Have you not built your airy castles, planted visionary paradises, and thought what you would do and how you would act, if ever they were realized? Though you may not have had money or opportunity to build a new house, or even leave your old one; yet you have built a castle every day, though it has been a castle in the air; and though you may not have an inch of ground to call your own, you have had a garden within, which you have planted with all care, and watered morning and evening. O, if a man does but take a faithful view of his own heart, of what is continually passing in his own mind, he will not think this an overdrawn picture! He will not start back with horror from the portrait, and cry out "What base wretch are you describing? Can such a man live and move, and yet have the fear of God in his heart?"

If I dip my brush into God's own book and use no other colors than are spread on God's own palette, you must not say I paint man too black; and if I dip it also into my own heart, I believe that from mine I can pretty well describe yours. Instead of finding fault with my portrait, you had better view it as your own; you had better first look into your own garden and examine the pleasant plants and the strange slips, and then you will be a better judge whether it be wholly a paradise of God's planting, or whether many a noxious weed does not grow there which his hand never set in its beds and borders.

IV. But we now come to our fourth and last point, which is the HARVEST reaped from all this planting and setting. This of course is the grand, the expected, and long-looked for consummation of the whole. Is not the farmer ever fixing his eye upon his harvest? What else is to pay him for all his cost and trouble? This with him is the crowning of the year. So you all have your harvest. You are not, it is true, all of you farmers; but you have all a harvest in prospect or in possession; for the harvest, in our text, is the success of your pleasant plants, and the crop which you would reap from your strange slips.

The harvest may at present be but in your own brain--merely in that busy, active, speculating imagination of yours which would gladly have, not only one harvest in a year, but a harvest every month. You have not been engaged all this time in planting pleasant plants and setting strange slips, without expecting you are to get something from it. And what you are to get from it is to be your "harvest"--a harvest of pleasure, of enjoyment, of delight, of profit, or of something of which you can say, "I shall fill my barns with it; and when I have filled my barns and there bestowed all my fruits and my goods, I shall say to my soul, Take your ease; eat, drink, and be merry."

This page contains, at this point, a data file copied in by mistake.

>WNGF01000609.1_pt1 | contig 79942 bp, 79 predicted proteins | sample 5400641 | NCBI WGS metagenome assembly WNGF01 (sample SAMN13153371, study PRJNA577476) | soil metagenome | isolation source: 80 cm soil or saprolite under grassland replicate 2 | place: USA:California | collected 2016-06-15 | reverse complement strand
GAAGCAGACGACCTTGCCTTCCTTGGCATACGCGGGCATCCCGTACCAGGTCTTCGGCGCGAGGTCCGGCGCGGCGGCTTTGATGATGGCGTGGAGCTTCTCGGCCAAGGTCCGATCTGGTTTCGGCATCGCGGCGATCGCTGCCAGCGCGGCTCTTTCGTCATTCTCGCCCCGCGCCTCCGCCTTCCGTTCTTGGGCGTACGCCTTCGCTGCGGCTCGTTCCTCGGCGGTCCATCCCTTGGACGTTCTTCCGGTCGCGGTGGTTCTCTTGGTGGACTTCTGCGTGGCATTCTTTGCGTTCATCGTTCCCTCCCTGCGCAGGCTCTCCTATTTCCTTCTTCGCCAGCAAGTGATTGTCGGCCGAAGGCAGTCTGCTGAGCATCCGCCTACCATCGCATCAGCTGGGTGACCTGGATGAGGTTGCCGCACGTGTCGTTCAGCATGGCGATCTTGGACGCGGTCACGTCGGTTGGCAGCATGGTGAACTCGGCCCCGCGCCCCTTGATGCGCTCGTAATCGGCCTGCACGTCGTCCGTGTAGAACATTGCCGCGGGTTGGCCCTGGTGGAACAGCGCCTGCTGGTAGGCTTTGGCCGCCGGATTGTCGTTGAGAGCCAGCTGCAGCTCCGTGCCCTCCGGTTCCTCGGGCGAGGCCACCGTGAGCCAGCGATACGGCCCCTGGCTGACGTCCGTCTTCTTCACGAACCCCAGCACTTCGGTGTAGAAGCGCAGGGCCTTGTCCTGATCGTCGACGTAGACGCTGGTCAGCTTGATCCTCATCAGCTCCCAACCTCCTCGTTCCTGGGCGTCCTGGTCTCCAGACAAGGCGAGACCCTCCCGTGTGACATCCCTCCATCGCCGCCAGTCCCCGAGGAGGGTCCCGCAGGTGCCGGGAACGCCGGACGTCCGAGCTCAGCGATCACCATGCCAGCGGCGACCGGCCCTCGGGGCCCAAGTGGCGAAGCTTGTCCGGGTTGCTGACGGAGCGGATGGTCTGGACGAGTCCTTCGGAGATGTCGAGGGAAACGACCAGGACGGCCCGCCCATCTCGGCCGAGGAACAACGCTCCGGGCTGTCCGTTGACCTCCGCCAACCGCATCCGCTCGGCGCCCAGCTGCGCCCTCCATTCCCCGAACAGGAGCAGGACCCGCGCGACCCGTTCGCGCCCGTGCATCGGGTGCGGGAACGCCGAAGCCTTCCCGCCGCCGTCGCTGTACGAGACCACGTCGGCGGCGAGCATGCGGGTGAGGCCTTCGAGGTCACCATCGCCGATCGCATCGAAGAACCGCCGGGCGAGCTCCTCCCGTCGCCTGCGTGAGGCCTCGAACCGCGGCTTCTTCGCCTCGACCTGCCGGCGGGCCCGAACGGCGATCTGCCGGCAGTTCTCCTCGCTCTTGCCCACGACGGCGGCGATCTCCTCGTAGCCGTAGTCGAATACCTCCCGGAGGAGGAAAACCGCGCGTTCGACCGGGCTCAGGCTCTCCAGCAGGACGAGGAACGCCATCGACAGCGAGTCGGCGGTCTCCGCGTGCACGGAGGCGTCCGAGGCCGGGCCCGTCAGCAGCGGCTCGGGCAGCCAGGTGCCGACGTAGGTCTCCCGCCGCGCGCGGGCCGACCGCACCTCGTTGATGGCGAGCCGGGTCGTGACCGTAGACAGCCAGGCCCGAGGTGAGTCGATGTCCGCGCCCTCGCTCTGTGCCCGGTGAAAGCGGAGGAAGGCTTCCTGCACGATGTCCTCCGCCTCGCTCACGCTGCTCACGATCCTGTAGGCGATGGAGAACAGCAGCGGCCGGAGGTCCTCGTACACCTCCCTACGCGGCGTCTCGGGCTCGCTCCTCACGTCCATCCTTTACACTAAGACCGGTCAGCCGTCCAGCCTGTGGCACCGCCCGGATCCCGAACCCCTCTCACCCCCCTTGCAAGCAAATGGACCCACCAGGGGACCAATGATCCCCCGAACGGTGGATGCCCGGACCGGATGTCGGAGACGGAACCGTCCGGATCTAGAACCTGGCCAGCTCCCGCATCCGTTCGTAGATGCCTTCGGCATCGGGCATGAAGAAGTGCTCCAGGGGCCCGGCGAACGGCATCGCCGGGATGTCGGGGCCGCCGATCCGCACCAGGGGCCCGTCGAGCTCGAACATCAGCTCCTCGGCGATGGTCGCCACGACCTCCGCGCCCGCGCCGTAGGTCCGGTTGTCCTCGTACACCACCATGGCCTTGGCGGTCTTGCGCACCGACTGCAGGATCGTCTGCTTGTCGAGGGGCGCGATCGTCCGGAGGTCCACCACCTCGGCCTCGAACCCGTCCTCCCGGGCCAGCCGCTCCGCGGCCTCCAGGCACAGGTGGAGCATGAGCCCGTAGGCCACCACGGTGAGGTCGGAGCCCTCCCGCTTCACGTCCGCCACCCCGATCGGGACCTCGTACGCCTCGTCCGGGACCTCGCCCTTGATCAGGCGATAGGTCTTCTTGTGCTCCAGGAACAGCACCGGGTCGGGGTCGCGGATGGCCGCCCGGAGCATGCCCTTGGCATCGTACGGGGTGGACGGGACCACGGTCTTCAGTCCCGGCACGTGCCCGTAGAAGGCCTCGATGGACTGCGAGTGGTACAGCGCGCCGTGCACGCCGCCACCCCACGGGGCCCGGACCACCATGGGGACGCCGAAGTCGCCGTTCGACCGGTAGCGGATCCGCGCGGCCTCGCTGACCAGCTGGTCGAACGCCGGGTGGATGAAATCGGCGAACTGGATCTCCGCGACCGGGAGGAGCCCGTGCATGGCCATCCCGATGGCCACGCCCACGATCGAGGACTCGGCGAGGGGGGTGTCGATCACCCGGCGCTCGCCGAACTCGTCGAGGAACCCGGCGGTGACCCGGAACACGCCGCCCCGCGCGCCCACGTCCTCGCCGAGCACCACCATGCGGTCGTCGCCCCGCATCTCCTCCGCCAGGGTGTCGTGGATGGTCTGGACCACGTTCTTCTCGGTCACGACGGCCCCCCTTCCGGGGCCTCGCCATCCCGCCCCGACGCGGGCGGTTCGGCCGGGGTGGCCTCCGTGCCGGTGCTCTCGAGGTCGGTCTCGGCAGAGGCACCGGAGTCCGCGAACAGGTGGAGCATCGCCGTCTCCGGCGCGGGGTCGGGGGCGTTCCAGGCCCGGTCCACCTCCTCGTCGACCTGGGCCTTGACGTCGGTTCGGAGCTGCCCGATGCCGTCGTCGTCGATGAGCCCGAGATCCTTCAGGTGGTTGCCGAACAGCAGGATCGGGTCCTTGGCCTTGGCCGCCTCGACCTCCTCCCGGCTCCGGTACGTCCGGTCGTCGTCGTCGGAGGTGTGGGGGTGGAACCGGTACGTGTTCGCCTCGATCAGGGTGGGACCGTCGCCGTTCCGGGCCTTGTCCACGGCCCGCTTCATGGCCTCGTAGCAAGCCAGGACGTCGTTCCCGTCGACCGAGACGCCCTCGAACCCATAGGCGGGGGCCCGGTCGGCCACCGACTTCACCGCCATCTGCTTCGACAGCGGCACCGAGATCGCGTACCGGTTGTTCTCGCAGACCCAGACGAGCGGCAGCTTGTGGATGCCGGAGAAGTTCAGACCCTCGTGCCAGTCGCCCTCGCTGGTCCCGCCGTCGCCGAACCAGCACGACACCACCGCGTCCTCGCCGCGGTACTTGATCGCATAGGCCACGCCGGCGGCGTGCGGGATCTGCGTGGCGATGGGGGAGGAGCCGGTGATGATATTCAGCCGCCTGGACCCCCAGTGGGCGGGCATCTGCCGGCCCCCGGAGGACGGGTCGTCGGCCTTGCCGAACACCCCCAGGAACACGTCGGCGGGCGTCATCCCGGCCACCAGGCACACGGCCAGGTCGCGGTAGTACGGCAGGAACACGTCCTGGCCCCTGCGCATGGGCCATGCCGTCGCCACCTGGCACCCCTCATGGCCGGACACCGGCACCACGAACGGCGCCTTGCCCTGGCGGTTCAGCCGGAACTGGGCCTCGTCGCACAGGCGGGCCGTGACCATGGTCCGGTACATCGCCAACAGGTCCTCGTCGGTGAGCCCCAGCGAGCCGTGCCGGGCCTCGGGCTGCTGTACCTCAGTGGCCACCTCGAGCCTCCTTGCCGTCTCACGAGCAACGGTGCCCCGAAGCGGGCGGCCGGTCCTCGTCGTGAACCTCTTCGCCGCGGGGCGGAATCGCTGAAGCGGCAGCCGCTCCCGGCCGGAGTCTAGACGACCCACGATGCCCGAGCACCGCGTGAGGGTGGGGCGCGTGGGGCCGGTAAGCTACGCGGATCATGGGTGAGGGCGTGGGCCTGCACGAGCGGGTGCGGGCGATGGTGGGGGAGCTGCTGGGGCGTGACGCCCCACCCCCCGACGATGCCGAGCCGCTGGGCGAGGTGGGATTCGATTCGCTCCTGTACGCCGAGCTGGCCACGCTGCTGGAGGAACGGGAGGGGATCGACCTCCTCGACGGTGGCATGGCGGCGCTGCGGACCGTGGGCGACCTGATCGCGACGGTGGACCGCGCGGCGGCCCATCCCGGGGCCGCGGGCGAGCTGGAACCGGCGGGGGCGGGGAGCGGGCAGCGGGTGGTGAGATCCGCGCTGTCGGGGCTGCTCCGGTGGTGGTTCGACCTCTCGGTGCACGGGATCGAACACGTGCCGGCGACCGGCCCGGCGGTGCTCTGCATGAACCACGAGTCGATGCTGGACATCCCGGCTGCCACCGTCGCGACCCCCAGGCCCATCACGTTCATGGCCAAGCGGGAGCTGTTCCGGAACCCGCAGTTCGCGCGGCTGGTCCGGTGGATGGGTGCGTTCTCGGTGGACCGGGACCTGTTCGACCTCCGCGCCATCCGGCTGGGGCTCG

But God's thoughts are not our thoughts, neither are his ways our ways; he has other thoughts concerning the harvest than what you have been dreaming of, and other intentions respecting it than those which you have been speculating upon, and in prospect almost insured. "But the harvest shall be a heap in the day of grief and of desperate sorrow."

These words seem this year to have been literally fulfilled. I heard a cry this autumn which I hope I shall never hear again, and that some of you young people may never hear for the whole of your lives; for I heard the farming boys with the last load of corn cry "Harvest home" in the month of November, and this may not occur again for another century. And as to the harvest being "a heap," I saw with my own eyes acres of mown barley lying in the fields in October, that seemed to my unpracticed gaze more fit for the ash-heap than to be gathered into the barn. So literally and naturally, through the rainy season, the harvest to many a farmer has been but "a heap;" and to those already crushed by preceding bad times and heavy losses, instead of finding in it a means of extrication, it has been but a "day of grief and of desperate sorrow."

But view it spiritually, for I speak to spiritual people, and desire, as a servant of the Lord, to handle the subject with spiritual fingers. Where then is the harvest which you have been expecting to reap from your pleasant plants and strange slips? Has it not been to you spiritually what the harvest has been literally to many a poor farmer this year--ruined by incessant rains, swept away by floods, or tossed into a heap, and carried away to the ash-heap?

Where are your "pleasant plants" that you planted years ago? Where the "strange slips" that you watered and cultivated and took such care of? What has been the harvest? You who married early in life, have things turned out just as you expected? You expected to go down to the grave without trouble in your families, sickness in your houses, affliction in your bodies, poverty in your circumstances, or those deep and heavy trials that have made all your harvest to be "a heap;" a heap of wet straw, instead of ripe and rich and full ears.

O, the wisdom, and may I not add, the goodness and mercy of a wonder-working God, to confound all our prospects, pull down our airy castles, root up our pleasant plants and strange slips, and with his own fingers throw them into a heap, and make them fit only for the ash-heap! How many bosom idols you have indulged; how many sins you have fostered; how much pride you have nursed; how many envious suspicions, cruel jealousies, and bitter feelings have you warmed in your bosom! What care you have taken of your pleasant plants! How you have in winter put a hand-glass over them to keep the frost out, and watered them in summer lest they should die of drought! Nor have you taken less care of your strange slips! How often and how long you have harbored unkindly feelings against some offending brother, and nursed your wrath to keep it warm!